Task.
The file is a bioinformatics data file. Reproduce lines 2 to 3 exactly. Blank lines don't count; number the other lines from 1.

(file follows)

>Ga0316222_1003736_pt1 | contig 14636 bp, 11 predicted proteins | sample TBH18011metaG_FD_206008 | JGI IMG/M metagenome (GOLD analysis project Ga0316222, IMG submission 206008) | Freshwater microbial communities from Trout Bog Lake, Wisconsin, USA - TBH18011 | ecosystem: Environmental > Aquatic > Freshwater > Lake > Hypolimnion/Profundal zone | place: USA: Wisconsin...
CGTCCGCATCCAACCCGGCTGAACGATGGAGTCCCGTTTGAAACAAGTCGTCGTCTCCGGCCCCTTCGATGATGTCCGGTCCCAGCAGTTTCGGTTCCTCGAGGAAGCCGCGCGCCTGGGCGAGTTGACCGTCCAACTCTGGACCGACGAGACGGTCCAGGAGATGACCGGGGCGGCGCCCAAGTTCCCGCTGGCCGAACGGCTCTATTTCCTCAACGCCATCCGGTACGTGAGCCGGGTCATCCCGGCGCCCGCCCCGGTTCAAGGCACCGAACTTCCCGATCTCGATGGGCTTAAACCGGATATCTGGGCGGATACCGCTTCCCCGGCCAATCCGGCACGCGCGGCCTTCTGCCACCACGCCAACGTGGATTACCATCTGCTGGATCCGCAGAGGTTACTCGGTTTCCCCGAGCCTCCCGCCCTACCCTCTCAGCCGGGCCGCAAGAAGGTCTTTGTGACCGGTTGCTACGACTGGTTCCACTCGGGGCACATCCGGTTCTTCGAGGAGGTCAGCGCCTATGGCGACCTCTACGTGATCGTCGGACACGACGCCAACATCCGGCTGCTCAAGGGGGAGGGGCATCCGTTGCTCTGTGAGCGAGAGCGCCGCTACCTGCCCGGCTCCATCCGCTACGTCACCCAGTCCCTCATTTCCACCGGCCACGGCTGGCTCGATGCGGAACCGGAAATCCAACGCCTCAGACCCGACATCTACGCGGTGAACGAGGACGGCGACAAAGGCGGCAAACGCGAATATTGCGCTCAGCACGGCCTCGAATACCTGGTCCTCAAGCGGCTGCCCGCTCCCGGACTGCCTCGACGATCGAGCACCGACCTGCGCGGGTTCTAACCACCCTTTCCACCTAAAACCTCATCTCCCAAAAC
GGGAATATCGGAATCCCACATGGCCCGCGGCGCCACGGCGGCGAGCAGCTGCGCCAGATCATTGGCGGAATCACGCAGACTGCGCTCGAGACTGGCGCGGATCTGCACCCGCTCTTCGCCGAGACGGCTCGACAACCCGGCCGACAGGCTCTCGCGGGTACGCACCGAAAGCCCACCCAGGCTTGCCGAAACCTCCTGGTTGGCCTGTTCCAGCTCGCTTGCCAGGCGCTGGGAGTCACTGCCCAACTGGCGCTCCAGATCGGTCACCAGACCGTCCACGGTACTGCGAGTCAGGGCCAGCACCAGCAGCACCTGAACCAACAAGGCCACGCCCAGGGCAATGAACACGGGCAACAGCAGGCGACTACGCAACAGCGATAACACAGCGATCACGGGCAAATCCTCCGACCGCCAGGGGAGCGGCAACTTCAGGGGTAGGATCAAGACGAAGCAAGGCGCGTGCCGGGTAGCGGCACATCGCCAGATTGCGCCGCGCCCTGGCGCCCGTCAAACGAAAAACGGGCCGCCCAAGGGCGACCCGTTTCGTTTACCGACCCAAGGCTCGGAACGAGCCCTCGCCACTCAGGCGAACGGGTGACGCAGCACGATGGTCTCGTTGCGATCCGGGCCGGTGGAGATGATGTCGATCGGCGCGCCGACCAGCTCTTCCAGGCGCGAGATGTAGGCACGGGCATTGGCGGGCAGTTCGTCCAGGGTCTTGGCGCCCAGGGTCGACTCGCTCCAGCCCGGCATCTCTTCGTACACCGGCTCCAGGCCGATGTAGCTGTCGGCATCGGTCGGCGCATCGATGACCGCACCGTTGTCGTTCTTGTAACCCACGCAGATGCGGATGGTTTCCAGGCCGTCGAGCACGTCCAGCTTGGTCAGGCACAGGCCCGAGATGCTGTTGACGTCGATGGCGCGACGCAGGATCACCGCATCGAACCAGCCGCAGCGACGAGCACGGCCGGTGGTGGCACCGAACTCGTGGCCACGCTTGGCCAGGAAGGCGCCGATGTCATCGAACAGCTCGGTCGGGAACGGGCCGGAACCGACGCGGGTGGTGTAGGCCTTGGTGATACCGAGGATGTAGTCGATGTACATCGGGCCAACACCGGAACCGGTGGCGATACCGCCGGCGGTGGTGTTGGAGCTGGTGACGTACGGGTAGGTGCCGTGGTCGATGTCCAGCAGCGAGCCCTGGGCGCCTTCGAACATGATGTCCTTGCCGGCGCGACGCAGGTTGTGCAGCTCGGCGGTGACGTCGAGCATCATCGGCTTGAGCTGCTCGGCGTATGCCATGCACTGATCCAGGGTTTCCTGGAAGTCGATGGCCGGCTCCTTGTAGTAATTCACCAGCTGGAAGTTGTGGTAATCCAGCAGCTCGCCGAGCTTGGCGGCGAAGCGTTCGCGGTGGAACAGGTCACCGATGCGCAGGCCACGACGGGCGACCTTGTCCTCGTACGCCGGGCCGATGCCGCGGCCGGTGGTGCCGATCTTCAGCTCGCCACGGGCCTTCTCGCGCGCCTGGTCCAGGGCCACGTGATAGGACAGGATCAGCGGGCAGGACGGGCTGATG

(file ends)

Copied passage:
CGTCCGCATCCAACCCGGCTGAACGATGGAGTCCCGTTTGAAACAAGTCGTCGTCTCCGGCCCCTTCGATGATGTCCGGTCCCAGCAGTTTCGGTTCCTCGAGGAAGCCGCGCGCCTGGGCGAGTTGACCGTCCAACTCTGGACCGACGAGACGGTCCAGGAGATGACCGGGGCGGCGCCCAAGTTCCCGCTGGCCGAACGGCTCTATTTCCTCAACGCCATCCGGTACGTGAGCCGGGTCATCCCGGCGCCCGCCCCGGTTCAAGGCACCGAACTTCCCGATCTCGATGGGCTTAAACCGGATATCTGGGCGGATACCGCTTCCCCGGCCAATCCGGCACGCGCGGCCTTCTGCCACCACGCCAACGTGGATTACCATCTGCTGGATCCGCAGAGGTTACTCGGTTTCCCCGAGCCTCCCGCCCTACCCTCTCAGCCGGGCCGCAAGAAGGTCTTTGTGACCGGTTGCTACGACTGGTTCCACTCGGGGCACATCCGGTTCTTCGAGGAGGTCAGCGCCTATGGCGACCTCTACGTGATCGTCGGACACGACGCCAACATCCGGCTGCTCAAGGGGGAGGGGCATCCGTTGCTCTGTGAGCGAGAGCGCCGCTACCTGCCCGGCTCCATCCGCTACGTCACCCAGTCCCTCATTTCCACCGGCCACGGCTGGCTCGATGCGGAACCGGAAATCCAACGCCTCAGACCCGACATCTACGCGGTGAACGAGGACGGCGACAAAGGCGGCAAACGCGAATATTGCGCTCAGCACGGCCTCGAATACCTGGTCCTCAAGCGGCTGCCCGCTCCCGGACTGCCTCGACGATCGAGCACCGACCTGCGCGGGTTCTAACCACCCTTTCCACCTAAAACCTCATCTCCCAAAAC
GGGAATATCGGAATCCCACATGGCCCGCGGCGCCACGGCGGCGAGCAGCTGCGCCAGATCATTGGCGGAATCACGCAGACTGCGCTCGAGACTGGCGCGGATCTGCACCCGCTCTTCGCCGAGACGGCTCGACAACCCGGCCGACAGGCTCTCGCGGGTACGCACCGAAAGCCCACCCAGGCTTGCCGAAACCTCCTGGTTGGCCTGTTCCAGCTCGCTTGCCAGGCGCTGGGAGTCACTGCCCAACTGGCGCTCCAGATCGGTCACCAGACCGTCCACGGTACTGCGAGTCAGGGCCAGCACCAGCAGCACCTGAACCAACAAGGCCACGCCCAGGGCAATGAACACGGGCAACAGCAGGCGACTACGCAACAGCGATAACACAGCGATCACGGGCAAATCCTCCGACCGCCAGGGGAGCGGCAACTTCAGGGGTAGGATCAAGACGAAGCAAGGCGCGTGCCGGGTAGCGGCACATCGCCAGATTGCGCCGCGCCCTGGCGCCCGTCAAACGAAAAACGGGCCGCCCAAGGGCGACCCGTTTCGTTTACCGACCCAAGGCTCGGAACGAGCCCTCGCCACTCAGGCGAACGGGTGACGCAGCACGATGGTCTCGTTGCGATCCGGGCCGGTGGAGATGATGTCGATCGGCGCGCCGACCAGCTCTTCCAGGCGCGAGATGTAGGCACGGGCATTGGCGGGCAGTTCGTCCAGGGTCTTGGCGCCCAGGGTCGACTCGCTCCAGCCCGGCATCTCTTCGTACACCGGCTCCAGGCCGATGTAGCTGTCGGCATCGGTCGGCGCATCGATGACCGCACCGTTGTCGTTCTTGTAACCCACGCAGATGCGGATGGTTTCCAGGCCGTCGAGCACGTCCAGCTTGGTCAGGCACAGGCCCGAGATGCTGTTGACGTCGATGGCGCGACGCAGGATCACCGCATCGAACCAGCCGCAGCGACGAGCACGGCCGGTGGTGGCACCGAACTCGTGGCCACGCTTGGCCAGGAAGGCGCCGATGTCATCGAACAGCTCGGTCGGGAACGGGCCGGAACCGACGCGGGTGGTGTAGGCCTTGGTGATACCGAGGATGTAGTCGATGTACATCGGGCCAACACCGGAACCGGTGGCGATACCGCCGGCGGTGGTGTTGGAGCTGGTGACGTACGGGTAGGTGCCGTGGTCGATGTCCAGCAGCGAGCCCTGGGCGCCTTCGAACATGATGTCCTTGCCGGCGCGACGCAGGTTGTGCAGCTCGGCGGTGACGTCGAGCATCATCGGCTTGAGCTGCTCGGCGTATGCCATGCACTGATCCAGGGTTTCCTGGAAGTCGATGGCCGGCTCCTTGTAGTAATTCACCAGCTGGAAGTTGTGGTAATCCAGCAGCTCGCCGAGCTTGGCGGCGAAGCGTTCGCGGTGGAACAGGTCACCGATGCGCAGGCCACGACGGGCGACCTTGTCCTCGTACGCCGGGCCGATGCCGCGGCCGGTGGTGCCGATCTTCAGCTCGCCACGGGCCTTCTCGCGCGCCTGGTCCAGGGCCACGTGATAGGACAGGATCAGCGGGCAGGACGGGCTGATG